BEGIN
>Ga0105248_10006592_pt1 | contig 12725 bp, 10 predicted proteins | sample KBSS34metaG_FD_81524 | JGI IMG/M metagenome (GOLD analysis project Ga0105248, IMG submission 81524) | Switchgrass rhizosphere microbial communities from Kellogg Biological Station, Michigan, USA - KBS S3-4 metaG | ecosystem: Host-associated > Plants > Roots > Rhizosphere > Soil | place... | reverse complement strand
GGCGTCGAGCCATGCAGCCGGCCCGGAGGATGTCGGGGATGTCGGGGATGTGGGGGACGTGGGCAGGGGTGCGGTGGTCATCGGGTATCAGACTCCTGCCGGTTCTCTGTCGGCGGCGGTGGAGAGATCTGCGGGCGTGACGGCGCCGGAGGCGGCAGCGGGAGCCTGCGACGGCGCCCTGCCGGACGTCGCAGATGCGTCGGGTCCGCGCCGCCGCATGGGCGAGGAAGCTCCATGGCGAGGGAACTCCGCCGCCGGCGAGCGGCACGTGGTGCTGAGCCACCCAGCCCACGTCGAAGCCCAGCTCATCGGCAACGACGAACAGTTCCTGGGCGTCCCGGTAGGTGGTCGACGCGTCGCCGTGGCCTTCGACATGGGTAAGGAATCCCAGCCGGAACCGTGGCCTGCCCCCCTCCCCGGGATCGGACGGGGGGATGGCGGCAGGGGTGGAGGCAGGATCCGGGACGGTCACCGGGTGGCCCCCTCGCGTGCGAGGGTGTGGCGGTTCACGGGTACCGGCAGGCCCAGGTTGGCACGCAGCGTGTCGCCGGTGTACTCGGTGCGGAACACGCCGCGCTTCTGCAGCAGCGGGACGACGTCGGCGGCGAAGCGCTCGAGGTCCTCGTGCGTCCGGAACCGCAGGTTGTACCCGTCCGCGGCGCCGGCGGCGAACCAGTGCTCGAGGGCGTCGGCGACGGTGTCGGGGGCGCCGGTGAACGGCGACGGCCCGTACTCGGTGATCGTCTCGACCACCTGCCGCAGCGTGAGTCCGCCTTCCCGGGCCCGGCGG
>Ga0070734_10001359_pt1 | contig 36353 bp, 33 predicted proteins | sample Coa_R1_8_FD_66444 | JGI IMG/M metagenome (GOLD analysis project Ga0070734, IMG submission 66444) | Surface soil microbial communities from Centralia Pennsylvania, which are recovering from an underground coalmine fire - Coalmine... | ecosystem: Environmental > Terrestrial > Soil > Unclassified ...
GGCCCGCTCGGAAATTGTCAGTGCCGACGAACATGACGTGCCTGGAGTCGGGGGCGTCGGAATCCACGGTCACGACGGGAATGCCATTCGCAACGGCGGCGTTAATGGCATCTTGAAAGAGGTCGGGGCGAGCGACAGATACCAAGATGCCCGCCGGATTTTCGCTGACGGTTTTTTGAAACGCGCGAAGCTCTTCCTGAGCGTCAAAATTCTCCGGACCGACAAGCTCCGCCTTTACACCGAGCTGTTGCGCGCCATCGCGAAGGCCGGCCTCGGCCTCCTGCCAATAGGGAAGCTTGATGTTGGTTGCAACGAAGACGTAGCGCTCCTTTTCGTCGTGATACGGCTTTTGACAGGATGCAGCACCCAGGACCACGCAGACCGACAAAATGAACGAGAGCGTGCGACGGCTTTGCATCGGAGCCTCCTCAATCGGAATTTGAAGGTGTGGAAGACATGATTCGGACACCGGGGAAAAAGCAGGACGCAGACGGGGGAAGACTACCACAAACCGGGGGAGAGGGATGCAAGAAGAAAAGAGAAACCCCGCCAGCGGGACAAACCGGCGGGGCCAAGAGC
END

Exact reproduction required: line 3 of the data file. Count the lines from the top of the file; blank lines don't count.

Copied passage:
>Ga0070734_10001359_pt1 | contig 36353 bp, 33 predicted proteins | sample Coa_R1_8_FD_66444 | JGI IMG/M metagenome (GOLD analysis project Ga0070734, IMG submission 66444) | Surface soil microbial communities from Centralia Pennsylvania, which are recovering from an underground coalmine fire - Coalmine... | ecosystem: Environmental > Terrestrial > Soil > Unclassified ...